Face of Love, The: Starring Annette Bening and Ed Harris

the_face_of_love_posterAnnette Bening and Ed Harris, two of Hollywood’s most intelligent and versatile actors (lacking ego and vanity), deserve better material than what they get in “The Face of Love, directed by Arie Posin and co-written by him and Matthew McDuffe.

The premise, five years after her husband dies, a woman meets sort of his clone (his exact look-alike), is replete of dramatic and comedic possibilities that are not exploited by the director and writer.  But overall, it’s a step down for all involved, including Posin, who had previously helmed “Chumscrubber.”

Beginning with the generic title, the tale is not only overly familiar, but full of narrative contrivances and utterly predictable.  The filmmakers behave as if we have not seen romantic dramedies in a long long time, creating a tale that one the one hand is under-baked and on the other over-baked.

the_face_of_love_4_bening_harrisAs written, the tale alludes to previous and iconic roles of the two leading player, specifically “American Beauty” for Bening, who played a real-estate agent, and “Pollock” for Harris in his Oscar nominated part as the troubled artist.

Bening, plays Nikki, an expert in “staging” houses, namely getting real estate properties and making them feel and look like lived-in homes so that potential buyers.

the_face_of_love_3_bening_harrisNeedless to say, her personal residence in Los Angeles (where else?) is a showcase, a boutique house with a gorgeous pool, designed by her talented and architect husband Garrett (Ed Harris).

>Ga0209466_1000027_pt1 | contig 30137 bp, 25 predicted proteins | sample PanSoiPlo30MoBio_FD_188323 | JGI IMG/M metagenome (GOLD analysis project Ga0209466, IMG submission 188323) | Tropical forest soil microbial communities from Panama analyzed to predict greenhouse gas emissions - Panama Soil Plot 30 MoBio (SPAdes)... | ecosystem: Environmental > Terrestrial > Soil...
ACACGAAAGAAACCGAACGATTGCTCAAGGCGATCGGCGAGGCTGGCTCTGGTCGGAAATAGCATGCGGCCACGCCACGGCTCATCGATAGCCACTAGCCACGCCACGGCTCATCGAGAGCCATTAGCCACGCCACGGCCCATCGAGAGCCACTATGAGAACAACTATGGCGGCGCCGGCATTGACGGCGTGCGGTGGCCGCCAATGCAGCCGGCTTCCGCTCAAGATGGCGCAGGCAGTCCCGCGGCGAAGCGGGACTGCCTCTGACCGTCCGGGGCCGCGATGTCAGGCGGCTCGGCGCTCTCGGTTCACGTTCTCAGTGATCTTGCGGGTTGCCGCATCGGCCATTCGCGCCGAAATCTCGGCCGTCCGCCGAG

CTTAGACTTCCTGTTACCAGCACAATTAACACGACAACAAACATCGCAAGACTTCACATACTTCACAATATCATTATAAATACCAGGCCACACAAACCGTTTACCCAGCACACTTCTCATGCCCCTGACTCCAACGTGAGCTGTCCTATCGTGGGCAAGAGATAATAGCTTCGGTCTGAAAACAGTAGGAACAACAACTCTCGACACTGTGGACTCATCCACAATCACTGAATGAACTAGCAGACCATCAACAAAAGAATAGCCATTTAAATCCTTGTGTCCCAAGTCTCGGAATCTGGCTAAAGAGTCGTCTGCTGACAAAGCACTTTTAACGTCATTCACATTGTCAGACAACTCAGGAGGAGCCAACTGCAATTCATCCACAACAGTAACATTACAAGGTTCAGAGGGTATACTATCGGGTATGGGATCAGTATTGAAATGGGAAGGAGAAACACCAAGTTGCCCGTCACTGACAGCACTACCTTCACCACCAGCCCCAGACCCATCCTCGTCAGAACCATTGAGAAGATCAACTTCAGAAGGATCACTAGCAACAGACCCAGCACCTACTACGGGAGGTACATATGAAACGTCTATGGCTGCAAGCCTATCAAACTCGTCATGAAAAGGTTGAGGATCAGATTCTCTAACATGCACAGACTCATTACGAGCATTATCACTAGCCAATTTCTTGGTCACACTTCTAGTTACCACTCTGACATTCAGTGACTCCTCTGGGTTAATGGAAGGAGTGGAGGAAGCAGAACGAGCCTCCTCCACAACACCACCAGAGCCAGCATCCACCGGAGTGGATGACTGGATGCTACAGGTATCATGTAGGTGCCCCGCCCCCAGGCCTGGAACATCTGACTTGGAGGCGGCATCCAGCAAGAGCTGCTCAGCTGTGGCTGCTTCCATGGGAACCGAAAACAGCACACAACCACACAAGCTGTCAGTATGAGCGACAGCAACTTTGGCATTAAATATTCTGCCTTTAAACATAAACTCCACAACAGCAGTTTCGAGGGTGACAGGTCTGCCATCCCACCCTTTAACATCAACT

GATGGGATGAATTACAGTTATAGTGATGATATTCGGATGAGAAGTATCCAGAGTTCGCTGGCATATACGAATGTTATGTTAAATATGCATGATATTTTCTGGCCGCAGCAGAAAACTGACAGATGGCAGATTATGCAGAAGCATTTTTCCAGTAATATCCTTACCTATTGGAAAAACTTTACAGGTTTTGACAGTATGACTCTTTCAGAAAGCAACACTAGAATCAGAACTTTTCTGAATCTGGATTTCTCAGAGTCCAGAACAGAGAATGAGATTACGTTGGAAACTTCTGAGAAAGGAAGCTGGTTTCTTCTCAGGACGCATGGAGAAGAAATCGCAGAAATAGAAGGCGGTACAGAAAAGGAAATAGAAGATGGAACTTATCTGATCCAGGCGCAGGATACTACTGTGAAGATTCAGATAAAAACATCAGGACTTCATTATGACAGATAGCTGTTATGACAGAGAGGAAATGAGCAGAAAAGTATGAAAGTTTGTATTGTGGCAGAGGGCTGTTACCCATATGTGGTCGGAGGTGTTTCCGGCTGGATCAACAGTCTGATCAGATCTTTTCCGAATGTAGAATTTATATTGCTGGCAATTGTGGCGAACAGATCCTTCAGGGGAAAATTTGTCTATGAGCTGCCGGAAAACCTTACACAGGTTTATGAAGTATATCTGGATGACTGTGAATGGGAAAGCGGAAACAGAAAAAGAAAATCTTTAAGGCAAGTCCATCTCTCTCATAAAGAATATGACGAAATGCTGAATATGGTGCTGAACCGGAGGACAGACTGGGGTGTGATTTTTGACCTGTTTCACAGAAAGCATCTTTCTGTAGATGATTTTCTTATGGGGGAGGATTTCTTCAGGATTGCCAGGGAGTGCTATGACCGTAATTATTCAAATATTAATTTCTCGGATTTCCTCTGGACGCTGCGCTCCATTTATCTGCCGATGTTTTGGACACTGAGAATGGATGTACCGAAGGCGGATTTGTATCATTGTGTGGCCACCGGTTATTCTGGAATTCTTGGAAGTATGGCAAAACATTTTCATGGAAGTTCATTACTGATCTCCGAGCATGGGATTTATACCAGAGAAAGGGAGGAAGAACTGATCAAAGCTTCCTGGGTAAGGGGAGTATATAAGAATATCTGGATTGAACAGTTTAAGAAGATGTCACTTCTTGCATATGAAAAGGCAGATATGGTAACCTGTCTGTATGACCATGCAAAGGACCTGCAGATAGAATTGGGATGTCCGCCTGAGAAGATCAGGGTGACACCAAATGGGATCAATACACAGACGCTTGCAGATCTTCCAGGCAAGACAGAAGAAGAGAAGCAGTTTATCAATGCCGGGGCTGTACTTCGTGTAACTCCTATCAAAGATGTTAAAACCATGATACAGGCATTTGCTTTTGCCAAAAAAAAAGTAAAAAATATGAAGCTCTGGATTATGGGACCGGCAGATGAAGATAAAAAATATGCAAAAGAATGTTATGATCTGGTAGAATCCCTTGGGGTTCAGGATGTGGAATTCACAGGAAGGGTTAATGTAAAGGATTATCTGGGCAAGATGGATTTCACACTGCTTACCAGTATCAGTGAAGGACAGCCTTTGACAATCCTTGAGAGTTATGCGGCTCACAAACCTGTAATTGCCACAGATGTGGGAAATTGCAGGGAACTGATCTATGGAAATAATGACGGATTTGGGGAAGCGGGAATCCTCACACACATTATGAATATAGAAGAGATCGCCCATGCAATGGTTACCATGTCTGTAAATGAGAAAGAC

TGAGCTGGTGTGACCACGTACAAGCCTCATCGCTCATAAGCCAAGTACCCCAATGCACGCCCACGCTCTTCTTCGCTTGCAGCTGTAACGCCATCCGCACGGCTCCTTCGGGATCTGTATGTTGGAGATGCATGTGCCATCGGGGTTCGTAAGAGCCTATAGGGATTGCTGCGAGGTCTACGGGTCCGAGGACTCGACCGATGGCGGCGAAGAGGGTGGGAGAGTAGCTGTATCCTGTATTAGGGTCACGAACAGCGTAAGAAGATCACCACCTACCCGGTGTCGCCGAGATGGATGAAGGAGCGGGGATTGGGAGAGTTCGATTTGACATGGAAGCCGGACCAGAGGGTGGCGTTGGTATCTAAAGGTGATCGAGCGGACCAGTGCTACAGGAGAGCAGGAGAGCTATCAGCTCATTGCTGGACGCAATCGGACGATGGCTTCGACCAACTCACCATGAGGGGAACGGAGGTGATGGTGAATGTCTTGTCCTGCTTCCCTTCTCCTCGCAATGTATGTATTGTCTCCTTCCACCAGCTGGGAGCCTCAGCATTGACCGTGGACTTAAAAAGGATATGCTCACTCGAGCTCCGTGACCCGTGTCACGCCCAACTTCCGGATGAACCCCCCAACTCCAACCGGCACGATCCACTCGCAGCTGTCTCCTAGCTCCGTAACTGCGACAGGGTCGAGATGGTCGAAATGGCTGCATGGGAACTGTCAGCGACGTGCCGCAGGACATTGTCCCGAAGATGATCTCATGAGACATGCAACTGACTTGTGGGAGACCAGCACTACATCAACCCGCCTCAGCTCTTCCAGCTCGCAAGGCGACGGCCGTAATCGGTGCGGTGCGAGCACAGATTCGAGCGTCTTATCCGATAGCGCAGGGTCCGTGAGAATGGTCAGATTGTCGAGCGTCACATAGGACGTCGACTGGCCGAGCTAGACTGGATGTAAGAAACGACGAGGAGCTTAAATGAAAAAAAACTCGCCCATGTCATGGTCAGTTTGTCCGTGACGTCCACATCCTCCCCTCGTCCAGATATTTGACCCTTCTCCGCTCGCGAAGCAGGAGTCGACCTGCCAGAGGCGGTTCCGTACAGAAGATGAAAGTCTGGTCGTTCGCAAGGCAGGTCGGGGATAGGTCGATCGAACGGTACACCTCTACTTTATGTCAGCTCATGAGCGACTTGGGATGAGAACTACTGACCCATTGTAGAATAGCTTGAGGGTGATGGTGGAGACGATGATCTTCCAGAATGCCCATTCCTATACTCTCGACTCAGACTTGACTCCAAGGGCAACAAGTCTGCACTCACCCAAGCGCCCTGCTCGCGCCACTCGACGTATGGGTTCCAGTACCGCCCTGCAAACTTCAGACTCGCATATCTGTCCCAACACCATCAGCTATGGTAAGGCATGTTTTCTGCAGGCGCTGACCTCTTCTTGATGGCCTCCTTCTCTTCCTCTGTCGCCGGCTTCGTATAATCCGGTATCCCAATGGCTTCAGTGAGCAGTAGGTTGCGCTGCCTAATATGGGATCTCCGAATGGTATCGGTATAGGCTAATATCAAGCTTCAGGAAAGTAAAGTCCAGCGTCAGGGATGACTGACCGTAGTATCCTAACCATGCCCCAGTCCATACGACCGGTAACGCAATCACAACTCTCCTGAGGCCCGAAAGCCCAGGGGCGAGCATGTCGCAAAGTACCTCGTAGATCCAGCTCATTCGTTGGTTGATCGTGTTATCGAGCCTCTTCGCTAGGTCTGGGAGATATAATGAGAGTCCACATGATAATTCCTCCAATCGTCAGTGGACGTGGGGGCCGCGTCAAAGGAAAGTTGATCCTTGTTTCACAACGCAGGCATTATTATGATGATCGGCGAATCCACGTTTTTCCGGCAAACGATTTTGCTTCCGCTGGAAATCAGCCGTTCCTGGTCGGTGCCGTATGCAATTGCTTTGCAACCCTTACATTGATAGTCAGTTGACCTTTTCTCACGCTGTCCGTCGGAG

Nikki is thrown into a major crisis, when during a trip to Mexico, Garrett, drowns in the ocean, after drinking tequila and smoking pot, turning his beloved wife into a grieving widow.

the_face_of_love_2_beningCut to five years later, when Nikki, now in her 50s, enjoys the company and support of her grown up daughter Summer (Jess Weixler) and her widowed neighbor Roger (Robin Williams), though she still clings to memories of life with Garrett.

When Summer points out that Nikki no longer pursues her hobbies and habits, such as regular visits of the L.A. County Museum of Art, Nikki, feeling reproached, decides to go back. Lo and behold, she meets in the museum a dead ringer for Garrett.

the_face_of_love_1_bening_harrisIntrigued and with plenty of time on her hands, Nikki goes back to the site, and then, almost obsessively repeating her habit of being in the same room and sitting on the chair the day she first spotted the mysterious man.

Soon they begin to talk, and it turns out that the intimate stranger named Tom (played by Harris as well) is an artist suffering from a creative block.  He earns his living as an art professor at a local college, and so Nikki suggests that he also extends his services to personal tutoring.

The second half of the narrative makes the wrong choices for Nikki, who lies to Tom (why?) that Garrett had left her.  But as a character, Tom is too bright and alert to take her assertion at face value. For her part, Nikki spends too much time and energy concealing from daughter and neighbor her new liaison (why?)

The discussion of art, design, rearranging space, are interesting up to a point, until you realize that they serve as a disguise for the scribes’ inability to deal more directly with, and say something more meaningful about, their protagonists’ feelings and their growing attraction.

Even so, there are some touching moments, as when Garrett invades Nikki’s privacy, reentering her thoughts.

The leads, Bening and Harris, acquit themselves with intelligent and decent (but no more) performances.  After decades of being charged with overacting and projecting a too gooey and sentimental persona, Robin Williams underplays in a vastly underdeveloped role (not a good combination).